Stefan Pharies: I worked with Microsoft before I joined Google and I lead the engineering team that works on local search; either through Google Maps or Google Search coming up, when you’re looking for something. We have several feature teams working on that.

Now, it takes an innovative mindset and a creative approach to develop something completely new. You’re working on what users (might) need in the future. There’s no pathway you can follow, but you create it. What drives your direction?

Samuel Widmann: Creating the pathway is our day-to-day business, it’s our challenge. Inspiration can come from everyday life. I can give you an example: Recently I traveled to Tokyo with my family. I’ve already been there a couple of times and know it a bit. This time we tried to travel to a place near Tokyo for the weekend and Google Maps was able to tell me the route it would take us by train. But in reality the challenge was standing in front of the train station and trying to find out where the entrance was, how we could buy a ticket and what kind of ticket we’d need to get there; things that took me quite some time to figure out by myself since everything was in Japanese. So that might be an approach, to identify things that are a challenge to many others as well and with a technical solution we might actually really make things easier for not just us, but many people.

Stefan Pharies: I really like that question because innovation and creativity are at the core of what we do. So, for one thing, we do user reviews: “What do people need, how are they currently using Google products and what are the current gaps that we could fill?”

And we go out into the world to find out: Last year I went to India with a group of Googlers to visit regular people to see how they use Google Maps and to see how they do so in real world situations. We do these kinds of researches all over the world repeatedly.

How does the company culture of Google allow you to envision the future of geo mapping and to create innovation?

Stefan Pharies: Google’s culture is intended to create innovation and does so in a lot of aspects. First of all, there are high-level company-wide structures allowing that. For example, we have the 20% program that allows every engineer to work 1 day a week on a personal project that is not part of his core work; some of these ideas later become regular services. Ideas can and do come from anyone on the team. We identify something as a topic and then ask: “How are we going to solve this and who do we need on board for that?”

We also use Hackathons, for example, where a group of engineers can get together and tackle an idea in a short time, say, a week long, where they can work on specifics and try out things, sort of shielded from their daily demands and tasks at work. Those are ways to try and fail in small increments.

Samuel Widmann: Yes, and I think this is really unique for a company the size and scale of Google to still have and live this culture: trying out things and making mistakes is actually not seen as something bad because you can learn, improve and iterate. I’ve never seen that before in any other company.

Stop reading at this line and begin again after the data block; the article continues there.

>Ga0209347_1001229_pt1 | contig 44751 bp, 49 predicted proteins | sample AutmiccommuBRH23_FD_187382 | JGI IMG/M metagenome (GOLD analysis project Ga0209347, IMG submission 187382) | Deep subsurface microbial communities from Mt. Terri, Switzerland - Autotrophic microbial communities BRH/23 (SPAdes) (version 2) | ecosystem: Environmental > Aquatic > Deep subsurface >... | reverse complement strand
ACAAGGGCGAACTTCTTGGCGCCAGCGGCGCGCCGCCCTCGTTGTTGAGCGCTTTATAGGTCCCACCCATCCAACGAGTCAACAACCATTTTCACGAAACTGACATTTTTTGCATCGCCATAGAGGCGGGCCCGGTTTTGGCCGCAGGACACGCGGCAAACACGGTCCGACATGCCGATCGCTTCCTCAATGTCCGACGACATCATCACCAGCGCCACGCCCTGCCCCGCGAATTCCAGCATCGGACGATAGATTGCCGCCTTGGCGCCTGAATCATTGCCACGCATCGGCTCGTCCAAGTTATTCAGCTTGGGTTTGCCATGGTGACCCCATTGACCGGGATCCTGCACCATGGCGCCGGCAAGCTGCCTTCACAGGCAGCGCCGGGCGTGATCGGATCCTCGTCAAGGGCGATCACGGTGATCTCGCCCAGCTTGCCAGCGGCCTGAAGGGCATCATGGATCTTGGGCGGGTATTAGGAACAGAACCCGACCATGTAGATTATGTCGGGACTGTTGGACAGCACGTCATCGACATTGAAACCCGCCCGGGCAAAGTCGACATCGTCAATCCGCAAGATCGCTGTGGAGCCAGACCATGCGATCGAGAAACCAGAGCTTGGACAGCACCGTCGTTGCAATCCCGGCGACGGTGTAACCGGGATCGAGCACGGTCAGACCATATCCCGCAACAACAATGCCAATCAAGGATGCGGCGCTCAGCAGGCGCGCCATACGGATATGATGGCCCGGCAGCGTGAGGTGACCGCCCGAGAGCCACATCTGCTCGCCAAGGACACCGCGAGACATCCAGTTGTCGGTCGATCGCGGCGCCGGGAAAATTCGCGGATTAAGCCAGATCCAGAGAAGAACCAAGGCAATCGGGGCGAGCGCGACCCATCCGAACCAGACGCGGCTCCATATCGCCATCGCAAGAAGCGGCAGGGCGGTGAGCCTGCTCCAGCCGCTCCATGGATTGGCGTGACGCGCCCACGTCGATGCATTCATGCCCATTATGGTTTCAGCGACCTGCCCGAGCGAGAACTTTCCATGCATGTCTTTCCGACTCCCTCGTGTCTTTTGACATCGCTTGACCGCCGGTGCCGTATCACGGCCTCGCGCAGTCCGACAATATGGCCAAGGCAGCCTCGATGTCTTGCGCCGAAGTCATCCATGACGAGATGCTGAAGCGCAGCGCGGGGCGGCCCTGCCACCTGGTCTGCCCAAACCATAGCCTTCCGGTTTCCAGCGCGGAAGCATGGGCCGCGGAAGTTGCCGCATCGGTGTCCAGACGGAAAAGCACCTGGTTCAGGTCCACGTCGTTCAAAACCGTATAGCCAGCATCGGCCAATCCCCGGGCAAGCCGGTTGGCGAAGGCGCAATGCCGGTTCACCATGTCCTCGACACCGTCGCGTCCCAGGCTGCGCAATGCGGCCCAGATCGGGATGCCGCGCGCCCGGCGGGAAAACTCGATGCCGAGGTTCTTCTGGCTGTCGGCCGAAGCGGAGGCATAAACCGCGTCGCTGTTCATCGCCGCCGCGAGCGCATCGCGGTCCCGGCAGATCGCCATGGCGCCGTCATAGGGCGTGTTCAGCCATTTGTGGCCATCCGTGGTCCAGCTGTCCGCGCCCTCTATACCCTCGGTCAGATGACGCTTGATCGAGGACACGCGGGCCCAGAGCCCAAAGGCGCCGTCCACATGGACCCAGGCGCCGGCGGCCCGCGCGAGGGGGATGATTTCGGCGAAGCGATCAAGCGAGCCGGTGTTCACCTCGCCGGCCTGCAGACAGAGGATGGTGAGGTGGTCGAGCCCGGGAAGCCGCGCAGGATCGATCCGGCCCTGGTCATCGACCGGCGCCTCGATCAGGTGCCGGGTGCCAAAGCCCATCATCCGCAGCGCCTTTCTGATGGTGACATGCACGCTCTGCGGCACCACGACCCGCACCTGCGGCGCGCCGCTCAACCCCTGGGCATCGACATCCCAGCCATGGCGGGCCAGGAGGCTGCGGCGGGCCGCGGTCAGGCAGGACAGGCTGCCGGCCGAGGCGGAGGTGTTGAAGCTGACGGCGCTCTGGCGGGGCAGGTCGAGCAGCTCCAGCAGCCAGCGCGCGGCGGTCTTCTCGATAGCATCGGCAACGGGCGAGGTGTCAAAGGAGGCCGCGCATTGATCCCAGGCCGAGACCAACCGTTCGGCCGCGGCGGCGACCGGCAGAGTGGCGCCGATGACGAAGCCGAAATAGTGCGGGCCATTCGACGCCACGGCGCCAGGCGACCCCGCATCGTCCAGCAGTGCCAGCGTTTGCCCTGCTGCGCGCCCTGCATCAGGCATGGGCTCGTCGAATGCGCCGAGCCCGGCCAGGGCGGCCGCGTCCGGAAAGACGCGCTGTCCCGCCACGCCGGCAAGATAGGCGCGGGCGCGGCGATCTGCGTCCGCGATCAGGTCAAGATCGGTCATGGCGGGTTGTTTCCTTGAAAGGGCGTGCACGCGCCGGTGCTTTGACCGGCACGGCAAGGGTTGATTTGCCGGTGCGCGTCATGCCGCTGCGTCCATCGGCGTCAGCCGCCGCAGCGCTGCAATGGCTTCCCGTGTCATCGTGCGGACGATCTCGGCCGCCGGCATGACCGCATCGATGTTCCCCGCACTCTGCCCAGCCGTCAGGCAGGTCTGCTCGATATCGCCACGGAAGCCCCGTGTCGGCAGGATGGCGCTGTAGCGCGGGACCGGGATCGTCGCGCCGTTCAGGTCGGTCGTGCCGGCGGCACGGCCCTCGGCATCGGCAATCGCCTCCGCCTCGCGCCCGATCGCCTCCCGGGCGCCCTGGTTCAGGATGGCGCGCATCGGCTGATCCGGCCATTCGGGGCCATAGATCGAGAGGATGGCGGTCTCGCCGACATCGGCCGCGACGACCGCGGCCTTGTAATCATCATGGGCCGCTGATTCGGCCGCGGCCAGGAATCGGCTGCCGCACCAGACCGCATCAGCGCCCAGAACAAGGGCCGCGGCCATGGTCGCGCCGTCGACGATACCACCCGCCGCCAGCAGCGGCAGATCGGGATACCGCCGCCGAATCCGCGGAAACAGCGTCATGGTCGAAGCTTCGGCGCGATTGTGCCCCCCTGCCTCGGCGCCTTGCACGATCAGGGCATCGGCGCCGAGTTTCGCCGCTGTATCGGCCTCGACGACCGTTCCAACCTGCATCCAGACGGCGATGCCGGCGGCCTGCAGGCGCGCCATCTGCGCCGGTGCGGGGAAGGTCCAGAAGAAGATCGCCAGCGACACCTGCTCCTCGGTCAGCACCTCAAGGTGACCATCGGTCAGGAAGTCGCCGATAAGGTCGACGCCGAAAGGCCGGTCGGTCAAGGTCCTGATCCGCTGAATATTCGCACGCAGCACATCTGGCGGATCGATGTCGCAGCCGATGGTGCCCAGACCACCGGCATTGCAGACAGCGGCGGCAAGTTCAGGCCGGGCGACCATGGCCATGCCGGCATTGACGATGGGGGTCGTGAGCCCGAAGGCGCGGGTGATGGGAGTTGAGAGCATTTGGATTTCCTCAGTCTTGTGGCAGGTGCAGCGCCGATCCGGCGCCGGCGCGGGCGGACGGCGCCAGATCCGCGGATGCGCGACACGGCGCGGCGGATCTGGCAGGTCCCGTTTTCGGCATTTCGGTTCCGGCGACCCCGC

Why, from your perspective, does it make sense to have Google’s biggest engineering center outside of the U.S. in Zurich, Switzerland?

Stefan Pharies: When I started, there were 40 people working at Google in Zurich. It has grown quite a bit in the past years, to over 2,000 people. The reasons why it makes sense to be in Zurich are the people and the environment.

The people are the thing that makes a company work or not work. We have been able to find really great people in Switzerland. In particular, having the ETH, the Swiss Federal Institute of Technology so close in Zurich is an asset, as it is an excellent university producing really capable people that come to work with Google. And then there’s the general environment: The infrastructure in Switzerland is very strong and reliable, creating very good conditions for our company. And in addition to that, Switzerland offers a very high quality of life which then feeds back into my first point, the people. It’s easy to attract people to come work in Switzerland.

Samuel Widmann: I’d have never dreamt of Google coming to Zurich, but for me being born and raised and always having lived in Zurich, it makes perfect sense, of course (laughs).

What does the Tell Award represent to Google Geo Team Zurich?

Samuel Widmann: It’s a big honor for us to be recognized for what we do in Zurich! Usually when people think of Google, they think of our headquarters in California. It’s big recognition for the whole office in Zurich that motivates us to continue and do even more.

Stefan Pharies: I can only second that. If we look at people who have received the Tell Award in the past such as the Swiss astronaut Claude Nicollier, that’s like “Wow, we’re in that group?!” That’s definitely something to be proud of.

Especially for me personally as an American citizen living in Switzerland for a long time now, I really love this mixture of honoring the Swiss and American engineering tradition it symbolizes.

Samuel Widmann and Stefan Pharies were handed over the Tell Award by Ambassador Martin Dahinden during the Soirée Suisse on September 13, 2017.